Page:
Tuesday, May 15, 2007

Omni Air DC-10 horizontal stabilizer malfunction

Omni Air InternationalThe National Transportation Safety Board (NTSB) has issued a preliminary report of a safety incident involving a DC-10 aircraft operated by Omni Air International, Inc. on May 2, 2007. According to the report, the aircraft "experienced a malfunction of the horizontal stabilizer during a normal descent" into Atlanta. The aircraft landed uneventfully at Atlanta's Hartsfield-Jackson International Airport, and there were no injuries to the 14 crew and 292 passengers.

Here is an excerpt from the NTSB report that describes what happened:
After takeoff the flight proceeded towards the destination airport and the captain later stated that while flying at 13,000 feet mean sea level (msl), and decelerating to 250 knots, the "Stab Out of Trim" light remained illuminated.

The autopilot was disengaged and the airplane suddenly pitched "aggressively" nose down, though the control yoke was guarded.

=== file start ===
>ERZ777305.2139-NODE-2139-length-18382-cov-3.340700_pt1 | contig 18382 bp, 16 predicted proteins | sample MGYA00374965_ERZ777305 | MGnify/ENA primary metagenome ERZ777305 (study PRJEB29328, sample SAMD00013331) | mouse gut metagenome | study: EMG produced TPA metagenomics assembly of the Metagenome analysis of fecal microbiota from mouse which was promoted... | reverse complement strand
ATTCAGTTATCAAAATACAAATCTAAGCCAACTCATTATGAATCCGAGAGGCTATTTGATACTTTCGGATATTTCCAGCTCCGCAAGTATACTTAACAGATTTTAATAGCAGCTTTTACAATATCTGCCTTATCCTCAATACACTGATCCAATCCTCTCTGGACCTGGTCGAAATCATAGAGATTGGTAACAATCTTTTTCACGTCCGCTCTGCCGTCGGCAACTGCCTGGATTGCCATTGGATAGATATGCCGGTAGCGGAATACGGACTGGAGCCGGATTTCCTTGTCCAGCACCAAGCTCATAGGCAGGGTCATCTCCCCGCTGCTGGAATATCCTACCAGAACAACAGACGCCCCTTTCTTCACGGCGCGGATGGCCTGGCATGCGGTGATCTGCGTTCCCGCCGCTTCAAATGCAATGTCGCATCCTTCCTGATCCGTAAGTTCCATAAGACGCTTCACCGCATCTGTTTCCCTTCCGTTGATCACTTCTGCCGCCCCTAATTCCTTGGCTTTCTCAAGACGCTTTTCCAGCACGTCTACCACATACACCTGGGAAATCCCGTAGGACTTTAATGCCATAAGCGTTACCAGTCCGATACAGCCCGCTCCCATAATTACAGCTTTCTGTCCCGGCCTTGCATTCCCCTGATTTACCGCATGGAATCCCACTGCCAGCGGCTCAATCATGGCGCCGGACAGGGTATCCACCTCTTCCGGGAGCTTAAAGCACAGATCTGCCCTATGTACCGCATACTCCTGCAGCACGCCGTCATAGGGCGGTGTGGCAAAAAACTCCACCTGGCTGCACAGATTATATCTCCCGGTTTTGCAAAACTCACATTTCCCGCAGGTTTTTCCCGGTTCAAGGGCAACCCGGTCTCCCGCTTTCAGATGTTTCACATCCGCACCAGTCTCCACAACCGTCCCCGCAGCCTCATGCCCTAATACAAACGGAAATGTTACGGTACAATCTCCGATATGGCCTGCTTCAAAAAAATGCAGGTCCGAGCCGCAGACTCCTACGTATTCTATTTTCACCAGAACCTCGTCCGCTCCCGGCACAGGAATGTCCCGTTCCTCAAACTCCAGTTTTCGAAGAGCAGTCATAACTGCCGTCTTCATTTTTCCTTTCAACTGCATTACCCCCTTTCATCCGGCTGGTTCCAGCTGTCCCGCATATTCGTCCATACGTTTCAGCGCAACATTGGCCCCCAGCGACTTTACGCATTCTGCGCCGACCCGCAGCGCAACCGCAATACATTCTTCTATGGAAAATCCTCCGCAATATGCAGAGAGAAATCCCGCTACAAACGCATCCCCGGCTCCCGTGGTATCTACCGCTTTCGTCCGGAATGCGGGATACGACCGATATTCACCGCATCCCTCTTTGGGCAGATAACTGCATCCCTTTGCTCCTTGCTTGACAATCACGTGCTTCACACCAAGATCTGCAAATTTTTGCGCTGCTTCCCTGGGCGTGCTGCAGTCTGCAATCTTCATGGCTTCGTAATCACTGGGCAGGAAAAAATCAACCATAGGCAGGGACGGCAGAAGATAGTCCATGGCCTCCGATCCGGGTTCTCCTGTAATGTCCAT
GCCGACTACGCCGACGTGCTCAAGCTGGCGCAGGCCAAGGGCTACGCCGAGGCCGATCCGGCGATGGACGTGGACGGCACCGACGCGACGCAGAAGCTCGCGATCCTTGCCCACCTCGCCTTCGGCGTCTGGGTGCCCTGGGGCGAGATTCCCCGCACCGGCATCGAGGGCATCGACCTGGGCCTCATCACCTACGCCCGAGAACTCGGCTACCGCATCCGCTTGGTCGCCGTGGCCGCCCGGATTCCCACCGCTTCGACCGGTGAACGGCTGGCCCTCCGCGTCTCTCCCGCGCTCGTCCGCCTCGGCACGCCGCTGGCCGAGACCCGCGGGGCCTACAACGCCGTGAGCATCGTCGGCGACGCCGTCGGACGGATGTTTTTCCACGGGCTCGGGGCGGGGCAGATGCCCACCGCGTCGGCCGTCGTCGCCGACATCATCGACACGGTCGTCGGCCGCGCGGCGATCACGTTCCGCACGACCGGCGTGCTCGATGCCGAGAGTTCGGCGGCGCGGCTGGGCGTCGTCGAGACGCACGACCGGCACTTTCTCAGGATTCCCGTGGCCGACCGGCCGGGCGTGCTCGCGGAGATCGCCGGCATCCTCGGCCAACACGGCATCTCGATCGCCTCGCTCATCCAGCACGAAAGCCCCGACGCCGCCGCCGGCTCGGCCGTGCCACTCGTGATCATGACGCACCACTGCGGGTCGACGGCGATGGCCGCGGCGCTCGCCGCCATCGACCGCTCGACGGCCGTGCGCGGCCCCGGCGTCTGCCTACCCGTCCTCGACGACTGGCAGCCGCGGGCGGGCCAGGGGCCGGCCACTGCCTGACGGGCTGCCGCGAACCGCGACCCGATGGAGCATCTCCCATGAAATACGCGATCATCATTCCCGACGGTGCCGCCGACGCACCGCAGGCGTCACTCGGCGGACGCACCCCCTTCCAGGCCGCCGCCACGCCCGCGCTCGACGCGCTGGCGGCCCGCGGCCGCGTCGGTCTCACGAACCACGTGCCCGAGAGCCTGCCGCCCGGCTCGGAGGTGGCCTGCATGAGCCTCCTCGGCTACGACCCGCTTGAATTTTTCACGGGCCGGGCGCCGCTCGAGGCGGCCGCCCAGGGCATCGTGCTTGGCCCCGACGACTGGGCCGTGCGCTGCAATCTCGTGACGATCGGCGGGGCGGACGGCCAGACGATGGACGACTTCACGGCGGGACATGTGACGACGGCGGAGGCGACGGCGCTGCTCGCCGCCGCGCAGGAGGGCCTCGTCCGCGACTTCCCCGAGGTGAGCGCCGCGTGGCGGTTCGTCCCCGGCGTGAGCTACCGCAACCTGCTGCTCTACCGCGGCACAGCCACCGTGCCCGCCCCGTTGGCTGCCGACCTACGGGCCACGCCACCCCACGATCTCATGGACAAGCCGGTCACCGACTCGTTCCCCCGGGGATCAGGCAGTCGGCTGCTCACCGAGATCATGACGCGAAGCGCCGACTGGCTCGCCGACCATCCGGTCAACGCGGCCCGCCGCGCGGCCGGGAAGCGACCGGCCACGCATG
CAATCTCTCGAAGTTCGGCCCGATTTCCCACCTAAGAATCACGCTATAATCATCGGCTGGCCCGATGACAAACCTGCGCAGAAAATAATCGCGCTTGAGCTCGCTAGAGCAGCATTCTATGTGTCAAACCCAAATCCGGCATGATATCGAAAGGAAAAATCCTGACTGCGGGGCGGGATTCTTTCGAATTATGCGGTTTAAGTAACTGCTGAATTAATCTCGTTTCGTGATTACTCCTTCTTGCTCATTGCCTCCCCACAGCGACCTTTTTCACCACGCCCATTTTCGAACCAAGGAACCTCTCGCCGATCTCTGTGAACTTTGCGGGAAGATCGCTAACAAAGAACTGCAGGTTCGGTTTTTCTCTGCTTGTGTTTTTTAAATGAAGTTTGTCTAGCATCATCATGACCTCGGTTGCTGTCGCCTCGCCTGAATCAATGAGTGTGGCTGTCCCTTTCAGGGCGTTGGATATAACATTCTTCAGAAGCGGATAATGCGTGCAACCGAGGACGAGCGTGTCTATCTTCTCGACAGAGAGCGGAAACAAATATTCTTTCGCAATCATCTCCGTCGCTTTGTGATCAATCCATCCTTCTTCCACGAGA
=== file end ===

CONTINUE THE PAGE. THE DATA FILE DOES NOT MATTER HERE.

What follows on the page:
Attempts in resetting/moving the stabilizer setting using the pilot's and co-pilot's control yoke switches, alternate trim switches, and longitudinal trim handles were unsuccessful.

The approach was discontinued, and an emergency was declared with air traffic control (ATC). A "demanding amount of elevator back pressure was required to maintain level flight...", and the airplane was vectored for a landing on runway 27R, which was the runway requested.

The airplane was landed uneventfully on that runway with the flaps extended to 35 degrees, and the No. 2 engine at the flight idle position. The airplane taxied to the gate and the passengers were deplaned.

Preliminary examination of the airplane revealed that a shear pin/bolt in the horizontal stabilizer chain drive unit (P/N AJH7337-507) was fractured. The horizontal stabilizer chain drive unit was retained for further examination. [NTSB Report: MIA07IA088]
The passenger charter flight had originated in Shannon, Ireland.